The main trend is that, with the fear of a possible Russian invasion of their territories, Central Asian countries will distance themselves politically from Russia and seek refuge in agreements with China, which is increasingly powerful in the region.

The CSTO, on the other hand, seems to have its days numbered since the organization’s objective would be a military collaboration, as if it were Eastern NATO. However, if the alliance is not fulfilling its basic objectives, there is no reason for the alliance to exist, and the members, aware of this, are asking to leave the bloc so that they can have support from other states.

The corrosion of Russia is opening up more and more space to act in its zone of influence and so China is doing, however, China will not leave Russia just yet. China denounces American defense alliances and sanctions against Russia, because it fears that the same weapons will be used to contain its influence in Asia or to punish a possible attack on Taiwan.

The country, while avoiding Western sanctions, takes advantage of Russia’s isolation to buy oil and gas at lower prices and still manages to increase its influence in Central Asia.

Finally, China is always cautious with its interests and the tendency is that with the victory or defeat of Russia in Ukraine, the country will benefit from it, as it maintains its foreign relations millimetrically balanced.

It is undeniable that China has become one of the countries most powerful today and consequently one of the most influential countries in Asia, equivalent to Russia.

Chinese economic and military growth has given the country the possibility to invest in its own interests in the region and, as a result of the Russian war in Ukraine, Putin has weakened Russia’s influence in Central Asia, opening the way even further for Xi Jinping.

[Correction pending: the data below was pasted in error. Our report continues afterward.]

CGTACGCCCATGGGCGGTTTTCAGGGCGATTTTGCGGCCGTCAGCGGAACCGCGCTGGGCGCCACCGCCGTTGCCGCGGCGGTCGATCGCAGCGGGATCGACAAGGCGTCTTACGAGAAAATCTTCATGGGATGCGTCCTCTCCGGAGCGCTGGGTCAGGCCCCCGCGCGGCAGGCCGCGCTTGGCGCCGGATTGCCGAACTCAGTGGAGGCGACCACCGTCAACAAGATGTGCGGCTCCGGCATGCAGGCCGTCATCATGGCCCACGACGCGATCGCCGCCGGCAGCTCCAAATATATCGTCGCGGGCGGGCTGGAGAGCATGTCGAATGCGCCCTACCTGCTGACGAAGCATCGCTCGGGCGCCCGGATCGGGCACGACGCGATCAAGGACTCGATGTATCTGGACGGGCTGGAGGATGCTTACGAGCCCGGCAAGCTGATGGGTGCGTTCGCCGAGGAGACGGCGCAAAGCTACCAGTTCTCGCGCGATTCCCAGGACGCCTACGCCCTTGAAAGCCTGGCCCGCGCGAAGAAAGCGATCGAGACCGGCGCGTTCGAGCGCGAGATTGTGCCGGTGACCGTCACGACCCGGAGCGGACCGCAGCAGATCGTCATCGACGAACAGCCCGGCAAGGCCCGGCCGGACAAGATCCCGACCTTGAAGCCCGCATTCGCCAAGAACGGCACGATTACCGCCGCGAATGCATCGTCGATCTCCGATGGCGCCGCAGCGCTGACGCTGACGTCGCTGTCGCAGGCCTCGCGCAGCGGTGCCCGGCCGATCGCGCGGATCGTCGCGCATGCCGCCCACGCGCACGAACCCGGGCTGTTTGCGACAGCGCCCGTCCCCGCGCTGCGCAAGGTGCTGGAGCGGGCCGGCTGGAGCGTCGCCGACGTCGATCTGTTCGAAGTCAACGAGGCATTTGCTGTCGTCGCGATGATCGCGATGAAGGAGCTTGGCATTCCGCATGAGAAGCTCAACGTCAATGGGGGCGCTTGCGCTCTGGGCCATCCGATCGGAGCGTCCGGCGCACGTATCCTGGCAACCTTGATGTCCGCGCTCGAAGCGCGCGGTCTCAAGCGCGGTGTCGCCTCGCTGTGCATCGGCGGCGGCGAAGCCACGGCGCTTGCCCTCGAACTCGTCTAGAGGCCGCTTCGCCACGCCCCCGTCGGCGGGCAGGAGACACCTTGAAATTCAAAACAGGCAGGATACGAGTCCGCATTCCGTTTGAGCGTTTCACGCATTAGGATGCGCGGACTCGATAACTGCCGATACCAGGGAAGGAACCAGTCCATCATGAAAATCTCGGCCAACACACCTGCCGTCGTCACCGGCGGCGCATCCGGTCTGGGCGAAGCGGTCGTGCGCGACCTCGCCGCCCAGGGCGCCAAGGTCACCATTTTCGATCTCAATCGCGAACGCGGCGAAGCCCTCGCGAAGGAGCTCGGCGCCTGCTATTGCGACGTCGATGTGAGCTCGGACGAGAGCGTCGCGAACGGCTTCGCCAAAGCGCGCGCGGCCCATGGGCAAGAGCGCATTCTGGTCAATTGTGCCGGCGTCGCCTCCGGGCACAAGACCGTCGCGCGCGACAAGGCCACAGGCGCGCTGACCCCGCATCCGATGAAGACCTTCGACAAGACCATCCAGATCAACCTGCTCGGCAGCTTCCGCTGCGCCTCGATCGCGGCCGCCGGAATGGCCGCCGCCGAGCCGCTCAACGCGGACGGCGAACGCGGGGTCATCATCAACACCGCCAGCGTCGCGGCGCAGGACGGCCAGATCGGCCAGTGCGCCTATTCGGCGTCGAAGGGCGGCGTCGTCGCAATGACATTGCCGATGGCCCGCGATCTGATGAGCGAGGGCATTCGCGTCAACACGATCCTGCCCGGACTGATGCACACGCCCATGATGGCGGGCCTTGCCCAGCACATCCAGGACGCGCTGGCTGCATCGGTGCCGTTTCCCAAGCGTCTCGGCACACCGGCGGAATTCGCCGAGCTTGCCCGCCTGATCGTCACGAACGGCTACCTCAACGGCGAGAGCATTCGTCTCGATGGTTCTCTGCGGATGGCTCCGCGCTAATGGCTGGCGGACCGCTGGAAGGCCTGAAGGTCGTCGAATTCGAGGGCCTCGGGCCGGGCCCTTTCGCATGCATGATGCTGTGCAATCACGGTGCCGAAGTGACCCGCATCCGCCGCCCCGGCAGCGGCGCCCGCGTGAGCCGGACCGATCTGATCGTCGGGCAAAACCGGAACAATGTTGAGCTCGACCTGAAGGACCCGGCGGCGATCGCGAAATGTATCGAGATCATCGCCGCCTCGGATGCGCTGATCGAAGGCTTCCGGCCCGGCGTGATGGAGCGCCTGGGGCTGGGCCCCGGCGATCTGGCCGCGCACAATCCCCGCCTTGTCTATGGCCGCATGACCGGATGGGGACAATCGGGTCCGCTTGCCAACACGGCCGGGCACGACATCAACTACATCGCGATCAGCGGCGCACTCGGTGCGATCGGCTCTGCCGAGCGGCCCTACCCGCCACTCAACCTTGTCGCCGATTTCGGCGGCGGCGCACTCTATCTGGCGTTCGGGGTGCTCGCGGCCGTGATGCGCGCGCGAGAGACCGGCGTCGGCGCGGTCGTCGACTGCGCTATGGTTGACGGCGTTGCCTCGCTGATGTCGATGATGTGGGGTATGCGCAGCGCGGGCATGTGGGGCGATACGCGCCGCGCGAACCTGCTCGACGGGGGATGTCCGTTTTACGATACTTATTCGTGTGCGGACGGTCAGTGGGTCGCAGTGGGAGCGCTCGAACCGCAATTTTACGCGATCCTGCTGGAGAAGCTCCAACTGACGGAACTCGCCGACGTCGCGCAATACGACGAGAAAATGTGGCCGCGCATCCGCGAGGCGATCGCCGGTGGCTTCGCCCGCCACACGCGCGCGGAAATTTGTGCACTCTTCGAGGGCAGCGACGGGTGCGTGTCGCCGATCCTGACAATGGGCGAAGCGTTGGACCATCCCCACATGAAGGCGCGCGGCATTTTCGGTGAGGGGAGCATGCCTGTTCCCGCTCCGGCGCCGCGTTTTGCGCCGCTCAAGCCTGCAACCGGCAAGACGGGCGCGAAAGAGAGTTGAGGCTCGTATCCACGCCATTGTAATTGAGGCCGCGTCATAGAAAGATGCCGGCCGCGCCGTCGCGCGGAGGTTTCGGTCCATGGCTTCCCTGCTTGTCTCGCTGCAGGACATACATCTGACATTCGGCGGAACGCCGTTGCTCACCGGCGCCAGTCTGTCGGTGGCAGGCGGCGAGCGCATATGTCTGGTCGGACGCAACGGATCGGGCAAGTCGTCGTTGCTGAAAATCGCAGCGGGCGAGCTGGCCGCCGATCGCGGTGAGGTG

With a new balance of power taking shape, we analyze how China has taken the place of Russia in relations with Central Asian countries and what are the most relevant geopolitical changes that this new configuration will result in.

How the War in Ukraine Is Reducing Russian Influence in the Former Soviet Republics of Central Asia
To understand the context of this phenomenon, it is necessary to know that during the existence of the Union of Soviet Socialist Republics (USSR), the current Ukrainian territory responded to the government of Moscow and was known as the Ukrainian Soviet Socialist Republic.

However, only in 1991 with the collapse of the then USSR, Ukraine became an independent country, but maintaining strong relations with present-day Russia. This close relationship implied to Russia that the country was still part of its sphere of influence, as were most Central Asian countries.

However, over the years, the young Ukraine began its rapprochement with the European bloc, which clearly bothered Russia, which pressured the country so that an association agreement between Ukraine and the European Union was not signed, causing the then President Ukrainian retreat.